Before going back over the hills for today’s game against South Africa at another famous football ground, St James’ Park, Jeffrey has been catching up with both farm and family at the 1,100 acres he leases from the Duke of Roxburghe. He’s never lived anywhere but this house and his two daughters tell him they don’t ever want to move either. You can understand why.
Now 56, with that shock of hair having finally calmed down and begun to turn grey, JJ retains his boyish features and a natural leanness from always being outdoors and active that today’s gym-bunny pro-stars won’t have a hope of matching when they retire. “Folk ask me: ‘Who does the work when you’re away?’ The three lads I employ full-time would say: ‘The same guys who do it when the boss is here!’ Then there’s Faither, still able to lend a hand at the ripe old age of 89. When I’m not around he reverts to old-school and runs the place the way he did, all spic-and-span with the fences freshly painted. I’ll come back and go: ‘But nice-looking fences don’t make me any money!’”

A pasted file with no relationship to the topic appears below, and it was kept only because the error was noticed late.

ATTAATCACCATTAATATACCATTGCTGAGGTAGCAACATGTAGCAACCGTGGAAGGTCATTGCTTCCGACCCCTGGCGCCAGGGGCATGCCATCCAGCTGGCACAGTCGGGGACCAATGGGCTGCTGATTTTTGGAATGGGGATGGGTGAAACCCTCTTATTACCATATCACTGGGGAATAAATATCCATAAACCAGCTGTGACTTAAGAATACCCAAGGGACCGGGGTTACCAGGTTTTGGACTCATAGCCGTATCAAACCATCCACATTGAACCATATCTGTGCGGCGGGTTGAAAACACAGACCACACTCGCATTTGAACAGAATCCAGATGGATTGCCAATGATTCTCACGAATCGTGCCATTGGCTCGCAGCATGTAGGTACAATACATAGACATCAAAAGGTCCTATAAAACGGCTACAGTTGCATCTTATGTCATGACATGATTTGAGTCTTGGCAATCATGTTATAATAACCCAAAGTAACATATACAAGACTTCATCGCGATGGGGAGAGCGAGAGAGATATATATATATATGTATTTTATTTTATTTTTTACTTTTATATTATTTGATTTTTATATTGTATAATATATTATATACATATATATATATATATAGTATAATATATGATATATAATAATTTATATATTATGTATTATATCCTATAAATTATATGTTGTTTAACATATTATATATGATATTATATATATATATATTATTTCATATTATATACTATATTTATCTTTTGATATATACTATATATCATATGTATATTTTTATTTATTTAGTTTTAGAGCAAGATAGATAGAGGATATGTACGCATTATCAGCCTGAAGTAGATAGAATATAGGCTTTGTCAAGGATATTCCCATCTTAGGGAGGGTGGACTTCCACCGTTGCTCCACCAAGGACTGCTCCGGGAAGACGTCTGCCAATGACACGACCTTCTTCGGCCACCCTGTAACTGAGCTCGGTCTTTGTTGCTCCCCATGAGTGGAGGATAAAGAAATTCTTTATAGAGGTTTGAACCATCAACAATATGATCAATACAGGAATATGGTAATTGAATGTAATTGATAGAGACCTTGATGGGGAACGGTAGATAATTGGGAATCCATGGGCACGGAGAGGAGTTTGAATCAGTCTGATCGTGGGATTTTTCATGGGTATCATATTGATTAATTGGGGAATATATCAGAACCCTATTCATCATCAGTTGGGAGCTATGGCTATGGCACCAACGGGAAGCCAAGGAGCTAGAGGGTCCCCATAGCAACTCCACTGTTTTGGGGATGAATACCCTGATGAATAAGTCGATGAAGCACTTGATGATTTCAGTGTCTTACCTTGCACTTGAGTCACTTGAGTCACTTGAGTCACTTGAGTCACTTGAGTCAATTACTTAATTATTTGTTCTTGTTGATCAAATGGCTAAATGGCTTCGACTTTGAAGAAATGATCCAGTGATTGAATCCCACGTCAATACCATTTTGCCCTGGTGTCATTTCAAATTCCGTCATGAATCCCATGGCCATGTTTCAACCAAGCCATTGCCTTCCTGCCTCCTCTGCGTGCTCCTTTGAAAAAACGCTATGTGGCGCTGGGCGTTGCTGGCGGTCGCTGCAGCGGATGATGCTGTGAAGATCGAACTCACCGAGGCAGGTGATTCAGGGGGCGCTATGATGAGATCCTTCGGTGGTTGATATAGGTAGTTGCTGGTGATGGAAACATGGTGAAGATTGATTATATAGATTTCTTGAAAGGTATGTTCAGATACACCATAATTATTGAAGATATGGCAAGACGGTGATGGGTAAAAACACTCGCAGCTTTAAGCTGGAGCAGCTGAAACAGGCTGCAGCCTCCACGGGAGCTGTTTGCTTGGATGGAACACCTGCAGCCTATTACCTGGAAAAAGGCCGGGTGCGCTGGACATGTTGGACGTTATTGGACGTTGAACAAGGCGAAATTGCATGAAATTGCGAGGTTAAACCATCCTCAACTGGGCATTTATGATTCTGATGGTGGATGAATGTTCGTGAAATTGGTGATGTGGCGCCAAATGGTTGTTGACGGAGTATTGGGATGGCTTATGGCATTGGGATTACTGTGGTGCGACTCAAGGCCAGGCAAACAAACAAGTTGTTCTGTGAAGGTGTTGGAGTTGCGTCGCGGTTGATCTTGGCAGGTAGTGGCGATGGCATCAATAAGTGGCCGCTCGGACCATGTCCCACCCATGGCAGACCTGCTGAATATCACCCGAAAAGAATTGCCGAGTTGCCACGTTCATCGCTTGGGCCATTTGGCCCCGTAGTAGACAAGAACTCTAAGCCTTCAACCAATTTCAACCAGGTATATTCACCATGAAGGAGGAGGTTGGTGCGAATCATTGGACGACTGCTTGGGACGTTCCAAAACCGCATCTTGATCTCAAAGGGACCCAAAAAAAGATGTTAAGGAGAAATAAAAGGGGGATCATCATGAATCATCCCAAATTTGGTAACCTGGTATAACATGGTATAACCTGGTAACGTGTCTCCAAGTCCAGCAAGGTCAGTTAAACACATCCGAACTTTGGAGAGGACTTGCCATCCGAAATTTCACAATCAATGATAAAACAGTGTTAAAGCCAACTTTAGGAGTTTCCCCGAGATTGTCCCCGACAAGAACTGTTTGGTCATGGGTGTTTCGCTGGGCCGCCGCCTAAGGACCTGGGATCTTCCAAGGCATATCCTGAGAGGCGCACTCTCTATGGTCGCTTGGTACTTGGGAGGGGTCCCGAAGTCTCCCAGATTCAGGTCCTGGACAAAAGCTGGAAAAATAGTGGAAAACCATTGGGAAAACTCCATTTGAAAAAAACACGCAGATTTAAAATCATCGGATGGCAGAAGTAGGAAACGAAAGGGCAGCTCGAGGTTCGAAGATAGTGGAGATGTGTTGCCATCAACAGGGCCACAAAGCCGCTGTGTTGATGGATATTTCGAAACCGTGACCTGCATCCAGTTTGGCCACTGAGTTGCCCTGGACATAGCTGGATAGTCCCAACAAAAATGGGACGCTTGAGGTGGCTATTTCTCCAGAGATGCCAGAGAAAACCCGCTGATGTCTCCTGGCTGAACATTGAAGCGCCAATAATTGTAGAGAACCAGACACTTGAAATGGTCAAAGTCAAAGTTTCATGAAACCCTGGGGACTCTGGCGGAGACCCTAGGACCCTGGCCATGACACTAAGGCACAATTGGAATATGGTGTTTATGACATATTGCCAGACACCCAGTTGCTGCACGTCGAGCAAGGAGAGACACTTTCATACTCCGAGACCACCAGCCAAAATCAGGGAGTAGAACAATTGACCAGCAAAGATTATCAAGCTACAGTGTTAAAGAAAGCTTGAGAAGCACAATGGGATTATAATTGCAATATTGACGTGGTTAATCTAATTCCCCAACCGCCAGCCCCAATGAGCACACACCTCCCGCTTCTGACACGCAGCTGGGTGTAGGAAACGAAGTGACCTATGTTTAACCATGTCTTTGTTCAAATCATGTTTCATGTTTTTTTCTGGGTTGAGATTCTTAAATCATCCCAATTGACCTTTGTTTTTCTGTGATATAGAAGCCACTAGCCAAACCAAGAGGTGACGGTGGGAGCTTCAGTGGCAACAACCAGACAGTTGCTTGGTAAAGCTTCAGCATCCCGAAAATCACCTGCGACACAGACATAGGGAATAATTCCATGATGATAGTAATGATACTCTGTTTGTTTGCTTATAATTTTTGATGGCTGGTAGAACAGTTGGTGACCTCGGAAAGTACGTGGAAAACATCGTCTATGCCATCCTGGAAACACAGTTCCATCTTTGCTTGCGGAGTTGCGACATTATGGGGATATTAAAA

Jeffrey smiles as he remembers the day he found out his life was pretty much mapped out. “I was 13 and being driven back to school [Edinburgh’s Merchiston Castle] when Mum nudged Dad and he said: ‘Right John, you don’t have to farm if you don’t want to… so anyway… what grand weather we’re having’!” Any doubts, though, were quick to disappear.
It’s long been a tradition for father and son to have an 8am cup of tea together, by which time James will have seen his youngest granddaughter on to the school bus and JJ will have checked on the cows and the day will be well under way. “This morning we’ve been lifting potatoes, finishing calving, selling lambs and sowing wheat and barley, so not too busy. After you’ve gone we’ll be breaking in bulls. Some of these buggers are 900 kilos so it might be a bit of a livelier afternoon.”